When (Not) to Write a Macro

The Solution in Search of a Problem

A few months ago I wrote an article called Syntactic Pipelines, about a style of programming (in Clojure) in which each function takes and returns a map with similar structure:

(defn subprocess-one [data]
  (let [{:keys [alpha beta]} data]
    (-> data
        (assoc :epsilon (compute-epsilon alpha))
        (update-in [:gamma] merge (compute-gamma beta)))))

;; ...

(defn large-process [input]
  (-> input
      subprocess-one
      subprocess-two
      subprocess-three))

In that article, I defined a pair of macros that allow the preceding example to be written like this:

(defpipe subprocess-one [alpha beta]
  (return (:set :epsilon (compute-epsilon alpha))
          (:update :gamma merge (compute-gamma beta))))

(defpipeline large-process
  subprocess-one
  subprocess-two
  subprocess-three)

I wanted to demonstrate the possibilities of using macros to build abstractions out of common syntactic patterns. My example, however, was poorly chosen.

The Problem with the Solution

Every choice we make while programming has an associated cost. In the case of macros, that cost is usually borne by the person reading or maintaining the code.

In the case of defpipe, the poor sap stuck maintaining my code (maybe my future self!) has to know that it defines a function that takes a single map argument, despite the fact that it looks like a function that takes multiple arguments. That’s readily apparent if you read the docstring, but the docstring still has to be read and understood before the code makes sense.

The return macro is even worse. First of all, the fact that return is only usable within defpipe hints at some hidden coupling between the two, which is exactly what it is. Secondly, the word return is commonly understood to mean an immediate exit from a function. Clojure does not support non-tail function returns, and my macro does not add them, so the name return is confusing.

Using return correctly requires that the user first understand the defpipe macro, then understand the “mini language” I have created in the body of return, and also know that return only works in tail position inside of defpipe.

Is it Worth It?

Confusion, lack of clarity, and time spent reading docs: Those are the costs. The benefits are comparatively meager. Using the macros, my example is shorter by a couple of lines, one let, and some destructuring.

In short, the costs outweigh the benefits. Code using the defpipe macro is actually worse than code without the macro because it requires more effort to read. That’s not to say that the pipeline pattern I’ve described isn’t useful: It is. But my macros haven’t improved on that pattern enough to be worth their cost.

That’s the crux of the argument about macros. Whenever you think about writing one, ask yourself, “Is it worth it?” Is the benefit provided by the macro – in brevity, clarity, or power – worth the cost, in time, for you or someone else to understand it later? If the answer is anything but a resounding “yes” then you probably shouldn’t be writing a macro.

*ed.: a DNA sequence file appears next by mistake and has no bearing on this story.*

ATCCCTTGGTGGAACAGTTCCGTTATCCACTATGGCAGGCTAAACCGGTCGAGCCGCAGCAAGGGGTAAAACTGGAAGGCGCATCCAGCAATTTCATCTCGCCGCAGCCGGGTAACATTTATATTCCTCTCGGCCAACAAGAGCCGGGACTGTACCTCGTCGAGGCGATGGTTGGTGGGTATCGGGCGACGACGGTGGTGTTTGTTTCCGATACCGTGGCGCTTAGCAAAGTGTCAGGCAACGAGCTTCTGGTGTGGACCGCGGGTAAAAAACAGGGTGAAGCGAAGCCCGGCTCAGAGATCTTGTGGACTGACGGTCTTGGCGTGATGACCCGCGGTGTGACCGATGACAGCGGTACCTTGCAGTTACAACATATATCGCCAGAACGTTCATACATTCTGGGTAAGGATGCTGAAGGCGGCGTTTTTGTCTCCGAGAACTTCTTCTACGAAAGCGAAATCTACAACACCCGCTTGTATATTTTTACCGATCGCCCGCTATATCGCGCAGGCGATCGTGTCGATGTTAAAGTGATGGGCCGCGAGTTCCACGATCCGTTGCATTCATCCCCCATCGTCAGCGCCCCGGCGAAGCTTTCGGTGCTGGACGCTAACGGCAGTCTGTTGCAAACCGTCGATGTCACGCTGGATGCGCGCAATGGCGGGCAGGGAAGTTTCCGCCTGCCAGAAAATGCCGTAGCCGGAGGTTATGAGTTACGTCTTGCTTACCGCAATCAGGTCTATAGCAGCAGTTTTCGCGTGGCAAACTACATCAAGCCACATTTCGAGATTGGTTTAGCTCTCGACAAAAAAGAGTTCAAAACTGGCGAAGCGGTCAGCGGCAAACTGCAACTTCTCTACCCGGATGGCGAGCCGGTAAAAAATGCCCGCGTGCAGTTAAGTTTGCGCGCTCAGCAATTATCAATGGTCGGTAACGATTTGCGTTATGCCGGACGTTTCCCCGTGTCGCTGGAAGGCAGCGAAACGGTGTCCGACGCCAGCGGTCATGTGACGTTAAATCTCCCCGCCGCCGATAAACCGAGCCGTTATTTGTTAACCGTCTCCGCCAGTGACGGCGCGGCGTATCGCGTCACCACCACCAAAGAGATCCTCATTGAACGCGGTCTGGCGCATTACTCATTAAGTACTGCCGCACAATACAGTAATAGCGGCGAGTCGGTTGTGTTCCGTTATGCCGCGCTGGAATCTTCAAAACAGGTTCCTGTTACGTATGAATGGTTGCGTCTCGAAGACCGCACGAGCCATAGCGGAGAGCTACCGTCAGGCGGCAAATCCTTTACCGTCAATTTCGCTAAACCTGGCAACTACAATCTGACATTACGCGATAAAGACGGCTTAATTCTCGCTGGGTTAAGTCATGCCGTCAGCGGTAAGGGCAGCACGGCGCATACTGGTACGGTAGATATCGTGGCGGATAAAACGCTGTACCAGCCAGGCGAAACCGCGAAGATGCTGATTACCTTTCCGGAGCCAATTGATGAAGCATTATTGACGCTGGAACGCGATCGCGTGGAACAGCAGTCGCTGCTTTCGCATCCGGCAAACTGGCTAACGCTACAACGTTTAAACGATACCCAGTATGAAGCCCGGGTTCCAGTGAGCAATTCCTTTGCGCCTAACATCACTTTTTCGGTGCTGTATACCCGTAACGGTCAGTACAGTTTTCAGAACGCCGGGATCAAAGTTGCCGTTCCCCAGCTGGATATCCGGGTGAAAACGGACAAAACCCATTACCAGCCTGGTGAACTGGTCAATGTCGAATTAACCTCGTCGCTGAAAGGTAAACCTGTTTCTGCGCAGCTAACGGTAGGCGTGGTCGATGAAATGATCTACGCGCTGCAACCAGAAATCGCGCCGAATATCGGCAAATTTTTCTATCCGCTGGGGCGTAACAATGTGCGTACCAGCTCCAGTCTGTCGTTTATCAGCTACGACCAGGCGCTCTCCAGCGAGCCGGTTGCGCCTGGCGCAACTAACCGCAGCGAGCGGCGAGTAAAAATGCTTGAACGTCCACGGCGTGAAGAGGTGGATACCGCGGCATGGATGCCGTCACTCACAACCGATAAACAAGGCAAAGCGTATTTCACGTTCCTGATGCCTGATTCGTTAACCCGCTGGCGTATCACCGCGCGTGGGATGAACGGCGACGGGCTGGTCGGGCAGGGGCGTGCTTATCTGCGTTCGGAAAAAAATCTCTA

Of course, the same question can (and should) be asked of any code we write. Macros are a special case because they are so powerful that the cost of maintaining them is higher than that of “normal” code. Functions and values have semantics that are specified by the language and universally understood; macros can define their own languages. Buyer beware.

I still got some value out of the original post as an intellectual exercise, but it’s not something I’m going to put to use in my production code.

2 thoughts on “When (Not) to Write a Macro”

  1. Hey Stuart,

    I think you have a fair point – if the defpipe macro is used in one or two places. But if used pervasively throughout your system it’s completely ok. Any large system requires learning the semantics of its building blocks (if you’re lucky enough to work in a system with discernable building blocks. ugh).

    I’m not suggesting the defpipe macro as originally posted is ready for primetime. I’m saying it could still be a nice area to explore. For example, I did a little building on your defpipe macro. I adopted clojure’s require syntax to the pipe parameter declaration so you could write e.g.


    (defpipe [[request body headers uri]
    response :as resp
    db-connection]
    (when (and ((complement nil?) resp)
    (authorized? headers))
    [resp (do-the-thing (query db-connection uri))
    flags [:assoc :secrets-included])))

    ;; a request context
    {:request {:body "blah"
    :headers {:http-basic-auth "authorized"
    :totally-a-real-header true}
    :uri "/secrets"}
    :db-connection #sqlite://localhost}

    I was specifically thinking about web development here – but it does not have to be. What’s neat is you can capture which pipes consume and produce which data – allowing for some interesting things.

    Not that I’m completely happy with this, but I think it has potential.

    tl;dr: there’s always more to explore

  2. My return value

    [resp (do-the-thing (query db-connection uri))
    flags [:assoc :secrets-included]]

    should probably be

    [resp (do-the-thing (query db-connection uri))
    flags #(assoc % :secrets-included]]

    i.e., if you return a function for a key it will be applied to the value of that key.

    Also, the parameter declaration can be extended to be better at reaching further nested maps.

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